While the authorities were now maintaining a 24/7 special medical unit at the Bandaranaike International Airport to track Ebola patients, the Health Ministry said all hospitals in the country had been issued with detailed instructions on how to deal with a patient suspected of contracting Ebola.
The ministry was now maintaining a special medical unit comprising doctors, trained nurses, PHIs and attendants to take immediate action in a worst case scenario at the airport, chief epidemiologist Dr. Paba Palihawadana said adding that so far no cases of Ebola had been detected in Sri Lanka.
She said that the Health Ministry was compiling a list of persons arriving in the country from countries suspected of having Ebola outbreaks. As a preventive measure to keep Sri Lanka Ebola-free the Health Ministry’s Epidemiology Unit was maintaining a database of all passengers arriving in Sri Lanka from affected countries and monitoring them for 21 days through Medical Officers of Health in the areas where they reside.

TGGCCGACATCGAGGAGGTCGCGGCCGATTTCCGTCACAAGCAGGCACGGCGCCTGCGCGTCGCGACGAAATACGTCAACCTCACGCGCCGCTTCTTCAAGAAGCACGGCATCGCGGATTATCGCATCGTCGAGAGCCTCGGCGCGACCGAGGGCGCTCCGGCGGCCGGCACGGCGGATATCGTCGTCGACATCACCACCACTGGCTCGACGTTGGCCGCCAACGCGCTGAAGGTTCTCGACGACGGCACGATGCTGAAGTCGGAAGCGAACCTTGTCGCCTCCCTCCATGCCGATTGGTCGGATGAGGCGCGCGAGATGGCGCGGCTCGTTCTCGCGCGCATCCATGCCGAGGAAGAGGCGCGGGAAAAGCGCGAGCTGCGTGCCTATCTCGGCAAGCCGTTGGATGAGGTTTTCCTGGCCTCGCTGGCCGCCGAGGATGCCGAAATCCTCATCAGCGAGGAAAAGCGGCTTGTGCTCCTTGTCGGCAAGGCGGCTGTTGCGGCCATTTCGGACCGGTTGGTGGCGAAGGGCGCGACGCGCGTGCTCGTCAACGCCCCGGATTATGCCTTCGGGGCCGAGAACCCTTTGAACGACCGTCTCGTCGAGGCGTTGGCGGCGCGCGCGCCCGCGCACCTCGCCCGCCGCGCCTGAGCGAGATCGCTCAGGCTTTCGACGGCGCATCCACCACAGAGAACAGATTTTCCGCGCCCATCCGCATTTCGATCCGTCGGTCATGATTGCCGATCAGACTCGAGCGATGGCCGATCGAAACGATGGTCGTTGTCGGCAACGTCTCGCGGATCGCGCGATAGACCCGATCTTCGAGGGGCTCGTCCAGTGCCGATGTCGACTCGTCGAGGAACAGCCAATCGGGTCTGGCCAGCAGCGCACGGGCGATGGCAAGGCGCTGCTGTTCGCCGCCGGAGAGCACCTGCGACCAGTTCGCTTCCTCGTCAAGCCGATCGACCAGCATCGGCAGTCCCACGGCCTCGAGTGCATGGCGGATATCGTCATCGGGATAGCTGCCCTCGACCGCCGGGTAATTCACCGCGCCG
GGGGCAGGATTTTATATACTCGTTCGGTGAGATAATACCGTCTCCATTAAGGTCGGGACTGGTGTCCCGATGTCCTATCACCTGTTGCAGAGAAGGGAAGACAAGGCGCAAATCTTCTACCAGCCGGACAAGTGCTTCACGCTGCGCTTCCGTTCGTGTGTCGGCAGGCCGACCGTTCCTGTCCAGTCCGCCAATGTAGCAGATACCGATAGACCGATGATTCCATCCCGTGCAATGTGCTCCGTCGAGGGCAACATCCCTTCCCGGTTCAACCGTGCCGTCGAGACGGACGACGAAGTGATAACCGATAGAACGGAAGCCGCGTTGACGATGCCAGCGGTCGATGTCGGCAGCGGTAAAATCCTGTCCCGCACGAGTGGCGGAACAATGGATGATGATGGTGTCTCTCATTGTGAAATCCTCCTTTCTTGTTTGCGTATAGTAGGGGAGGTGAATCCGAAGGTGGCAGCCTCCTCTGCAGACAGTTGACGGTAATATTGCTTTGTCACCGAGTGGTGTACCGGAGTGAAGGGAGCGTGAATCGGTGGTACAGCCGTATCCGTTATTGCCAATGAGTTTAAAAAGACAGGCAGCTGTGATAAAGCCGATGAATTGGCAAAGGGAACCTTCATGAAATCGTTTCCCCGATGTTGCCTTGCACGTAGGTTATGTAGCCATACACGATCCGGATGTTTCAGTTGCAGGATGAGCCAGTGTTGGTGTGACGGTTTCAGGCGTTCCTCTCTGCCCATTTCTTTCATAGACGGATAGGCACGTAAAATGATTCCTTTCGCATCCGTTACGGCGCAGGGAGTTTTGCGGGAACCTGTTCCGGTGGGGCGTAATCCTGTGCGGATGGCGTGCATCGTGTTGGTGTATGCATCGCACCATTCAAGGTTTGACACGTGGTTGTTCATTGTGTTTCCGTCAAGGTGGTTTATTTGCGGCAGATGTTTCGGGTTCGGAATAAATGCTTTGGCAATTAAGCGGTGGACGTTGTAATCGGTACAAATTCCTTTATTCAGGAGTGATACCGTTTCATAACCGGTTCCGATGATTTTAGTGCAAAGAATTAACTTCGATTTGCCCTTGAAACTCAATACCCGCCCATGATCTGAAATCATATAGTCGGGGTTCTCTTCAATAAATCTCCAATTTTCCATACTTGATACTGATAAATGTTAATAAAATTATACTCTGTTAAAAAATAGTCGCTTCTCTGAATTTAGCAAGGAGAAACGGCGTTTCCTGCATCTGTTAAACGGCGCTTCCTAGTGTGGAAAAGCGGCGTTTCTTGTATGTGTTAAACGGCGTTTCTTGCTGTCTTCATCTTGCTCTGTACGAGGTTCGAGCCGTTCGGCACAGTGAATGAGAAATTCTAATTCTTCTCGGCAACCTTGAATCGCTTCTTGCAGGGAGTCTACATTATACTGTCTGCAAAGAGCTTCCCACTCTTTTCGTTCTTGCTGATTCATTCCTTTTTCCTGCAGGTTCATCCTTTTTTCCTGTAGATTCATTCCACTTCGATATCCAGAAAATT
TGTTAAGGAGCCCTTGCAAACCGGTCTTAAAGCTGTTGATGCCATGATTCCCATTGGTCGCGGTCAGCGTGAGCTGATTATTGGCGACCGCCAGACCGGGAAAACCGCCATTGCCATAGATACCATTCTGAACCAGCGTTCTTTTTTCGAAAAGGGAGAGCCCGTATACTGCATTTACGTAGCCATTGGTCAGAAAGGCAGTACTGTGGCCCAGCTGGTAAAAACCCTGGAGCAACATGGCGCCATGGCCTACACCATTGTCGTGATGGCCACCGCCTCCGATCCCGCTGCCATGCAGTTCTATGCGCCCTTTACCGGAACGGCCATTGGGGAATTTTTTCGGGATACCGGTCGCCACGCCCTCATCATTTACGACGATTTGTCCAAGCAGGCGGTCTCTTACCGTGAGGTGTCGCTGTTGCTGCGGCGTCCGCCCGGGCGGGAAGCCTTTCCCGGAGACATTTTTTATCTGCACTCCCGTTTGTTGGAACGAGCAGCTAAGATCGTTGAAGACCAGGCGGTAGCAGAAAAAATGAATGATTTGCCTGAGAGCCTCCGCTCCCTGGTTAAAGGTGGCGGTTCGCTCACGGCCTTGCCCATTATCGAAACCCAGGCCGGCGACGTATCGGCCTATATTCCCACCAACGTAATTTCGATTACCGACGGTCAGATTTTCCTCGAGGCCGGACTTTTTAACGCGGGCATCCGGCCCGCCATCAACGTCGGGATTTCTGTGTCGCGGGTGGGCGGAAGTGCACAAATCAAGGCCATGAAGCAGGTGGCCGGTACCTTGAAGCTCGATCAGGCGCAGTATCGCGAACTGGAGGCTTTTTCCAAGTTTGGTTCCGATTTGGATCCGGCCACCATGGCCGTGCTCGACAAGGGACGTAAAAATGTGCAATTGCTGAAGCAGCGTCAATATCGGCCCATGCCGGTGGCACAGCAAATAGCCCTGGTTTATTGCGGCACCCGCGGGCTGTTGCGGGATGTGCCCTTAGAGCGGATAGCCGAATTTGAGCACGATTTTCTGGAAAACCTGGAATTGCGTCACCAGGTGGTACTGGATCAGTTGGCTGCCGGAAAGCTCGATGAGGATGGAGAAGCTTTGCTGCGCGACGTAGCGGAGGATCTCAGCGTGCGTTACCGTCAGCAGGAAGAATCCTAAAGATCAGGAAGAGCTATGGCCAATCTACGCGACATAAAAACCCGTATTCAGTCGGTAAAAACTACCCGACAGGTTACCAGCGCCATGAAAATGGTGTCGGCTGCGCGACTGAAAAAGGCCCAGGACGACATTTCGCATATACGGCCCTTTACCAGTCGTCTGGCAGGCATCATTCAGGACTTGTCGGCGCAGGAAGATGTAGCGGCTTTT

She said that the Epidemiology Unit had held several meetings with the External Affairs Ministry and the Immigration and Emigration Department about issues relating to Ebola and what precautionary methods could be taken to prevent the disease from getting into the country.
She said that the Immigration and Emigration Department had already taken measures to suspend the issuing of visas on arrival to foreigners arriving in the country from countries such as Sierra Leone, Guinea, Liberia and the Democratic Republic of Congo that were known to have patients who had contracted the disease. As a result she said that travellers had been advised by travel agents and airlines in their countries to obtain prior approval from the relevant authorities before landing at the BIA.
The Health Ministry said that it had arranged a general screening process at the Bandaranaike International Airport to screen those coming from Ebola affected countries, Dr. Palihawadana said. (Chaturanga Pradeep)